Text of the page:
Insurance agency leaders need more effective communication

For People Who Like To Talk, Insurance Agency Owners are Not Effective Communicators

February 22, 2016

The single biggest problem with communication is the illusion it has taken place. – George Bernard Shaw

Peter Drucker is well known for his observation that “Culture eats strategy.” His intent seems obvious; as important as a well thought out strategic plan is for the success of your business, it doesn’t stand a chance of succeeding if the culture is unhealthy.

I couldn’t agree more with Mr. Drucker, but I would argue it’s the way we communicate that allows us to build and maintain a healthy culture in the first place. Unfortunately, most of us aren’t very good at communication.

We communicate every day without giving it much thought, we communicate without a plan. Planning to communicate may not be something we think of doing, but it is the single most important thing to plan for during times of change. And, you might be surprised at how many factors must be considered as part of that plan.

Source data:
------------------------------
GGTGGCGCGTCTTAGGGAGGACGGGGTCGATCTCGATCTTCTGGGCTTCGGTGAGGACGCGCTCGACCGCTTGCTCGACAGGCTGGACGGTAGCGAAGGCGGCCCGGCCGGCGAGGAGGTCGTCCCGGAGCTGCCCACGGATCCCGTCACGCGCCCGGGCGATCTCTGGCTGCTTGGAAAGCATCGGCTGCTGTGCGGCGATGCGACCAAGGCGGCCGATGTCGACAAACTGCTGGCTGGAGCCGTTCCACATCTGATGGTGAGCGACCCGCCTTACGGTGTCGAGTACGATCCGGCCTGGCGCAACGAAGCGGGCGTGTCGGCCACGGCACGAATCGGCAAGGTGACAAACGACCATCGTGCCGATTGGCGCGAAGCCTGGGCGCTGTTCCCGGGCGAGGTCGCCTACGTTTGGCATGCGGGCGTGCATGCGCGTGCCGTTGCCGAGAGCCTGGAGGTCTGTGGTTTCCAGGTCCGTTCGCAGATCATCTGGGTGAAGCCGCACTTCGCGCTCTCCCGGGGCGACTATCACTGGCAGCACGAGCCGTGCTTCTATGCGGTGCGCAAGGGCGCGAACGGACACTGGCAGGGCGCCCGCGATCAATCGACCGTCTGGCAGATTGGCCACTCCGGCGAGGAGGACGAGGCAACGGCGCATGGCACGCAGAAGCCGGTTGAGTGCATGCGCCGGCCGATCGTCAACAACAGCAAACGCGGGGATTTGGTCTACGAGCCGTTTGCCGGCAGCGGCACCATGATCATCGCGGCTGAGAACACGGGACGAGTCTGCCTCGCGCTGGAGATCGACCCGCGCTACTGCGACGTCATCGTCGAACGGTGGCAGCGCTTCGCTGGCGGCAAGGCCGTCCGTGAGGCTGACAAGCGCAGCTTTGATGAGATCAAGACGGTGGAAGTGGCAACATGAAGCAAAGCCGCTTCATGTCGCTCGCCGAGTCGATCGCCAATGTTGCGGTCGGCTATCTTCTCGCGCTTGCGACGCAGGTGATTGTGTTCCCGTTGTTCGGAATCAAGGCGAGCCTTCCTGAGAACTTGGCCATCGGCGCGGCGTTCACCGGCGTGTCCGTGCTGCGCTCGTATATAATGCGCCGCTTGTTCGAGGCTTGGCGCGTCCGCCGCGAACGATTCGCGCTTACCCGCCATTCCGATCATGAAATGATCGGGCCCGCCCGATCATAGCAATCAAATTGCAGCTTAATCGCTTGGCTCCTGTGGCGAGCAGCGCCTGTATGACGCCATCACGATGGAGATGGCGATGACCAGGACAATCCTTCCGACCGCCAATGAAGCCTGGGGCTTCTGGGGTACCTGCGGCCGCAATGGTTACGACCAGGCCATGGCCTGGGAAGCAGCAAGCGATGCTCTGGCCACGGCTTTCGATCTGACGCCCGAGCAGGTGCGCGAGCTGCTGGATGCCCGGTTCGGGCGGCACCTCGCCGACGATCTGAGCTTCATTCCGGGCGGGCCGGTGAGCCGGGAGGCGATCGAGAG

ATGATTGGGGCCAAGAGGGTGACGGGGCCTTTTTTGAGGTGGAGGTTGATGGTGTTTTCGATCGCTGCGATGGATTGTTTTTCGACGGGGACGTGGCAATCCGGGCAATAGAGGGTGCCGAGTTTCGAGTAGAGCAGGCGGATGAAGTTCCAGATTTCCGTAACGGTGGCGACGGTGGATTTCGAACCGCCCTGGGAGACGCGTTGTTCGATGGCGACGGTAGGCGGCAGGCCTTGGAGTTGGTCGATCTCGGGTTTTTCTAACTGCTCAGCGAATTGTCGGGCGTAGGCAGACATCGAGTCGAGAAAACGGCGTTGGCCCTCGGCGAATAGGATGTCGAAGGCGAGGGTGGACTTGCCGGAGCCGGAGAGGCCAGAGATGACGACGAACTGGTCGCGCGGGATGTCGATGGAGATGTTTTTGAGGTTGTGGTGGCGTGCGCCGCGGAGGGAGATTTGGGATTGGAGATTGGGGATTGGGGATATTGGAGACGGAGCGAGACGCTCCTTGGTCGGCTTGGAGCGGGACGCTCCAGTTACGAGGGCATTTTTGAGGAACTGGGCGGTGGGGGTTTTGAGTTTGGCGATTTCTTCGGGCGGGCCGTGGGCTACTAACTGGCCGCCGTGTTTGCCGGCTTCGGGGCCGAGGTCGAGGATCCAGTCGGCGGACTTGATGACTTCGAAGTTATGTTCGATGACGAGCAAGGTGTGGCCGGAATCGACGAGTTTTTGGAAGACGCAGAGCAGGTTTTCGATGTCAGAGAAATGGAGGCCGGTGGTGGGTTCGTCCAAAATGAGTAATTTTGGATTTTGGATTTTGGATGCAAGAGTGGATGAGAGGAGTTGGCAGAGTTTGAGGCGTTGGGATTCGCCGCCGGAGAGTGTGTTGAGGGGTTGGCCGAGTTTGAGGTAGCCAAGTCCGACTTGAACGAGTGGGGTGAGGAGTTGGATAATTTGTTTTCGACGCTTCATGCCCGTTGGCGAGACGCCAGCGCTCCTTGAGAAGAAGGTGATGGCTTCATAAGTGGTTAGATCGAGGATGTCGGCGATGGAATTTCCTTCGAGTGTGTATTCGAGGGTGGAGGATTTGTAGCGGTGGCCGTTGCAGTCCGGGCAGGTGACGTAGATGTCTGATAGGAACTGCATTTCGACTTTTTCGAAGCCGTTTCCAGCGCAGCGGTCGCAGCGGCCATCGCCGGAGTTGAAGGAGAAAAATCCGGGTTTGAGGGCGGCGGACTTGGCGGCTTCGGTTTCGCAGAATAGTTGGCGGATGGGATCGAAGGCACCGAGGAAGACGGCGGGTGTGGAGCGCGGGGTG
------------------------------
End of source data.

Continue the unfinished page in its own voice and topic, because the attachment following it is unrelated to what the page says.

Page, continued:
We must plan around:

  • Priorities – To know we are communicating the right things
  • Data – To know we are communicating accurately
  • Audience – To know we are communicating to the right people
  • Rhythm – To ensure we are communicating consistently


You can’t get everyone on the same page if the page has never been written, and you can’t keep everyone on the same page if you don’t keep the page in front of them on a regular basis.

The following list is what we emphasize with our member agencies to ensure they capture a very clear picture of the most important aspects of their organization. It takes work, but they capture it on a single (albeit both sides) piece of paper. Having it on that single piece of paper helps ensure it remains visible throughout the year.

If you don’t yet have this clarity for yourself, dedicate some time to find a clear answer for each of the following items. With your newfound clarity, introduce the total picture to your team and then re-introduce them to the entire picture on a regular basis.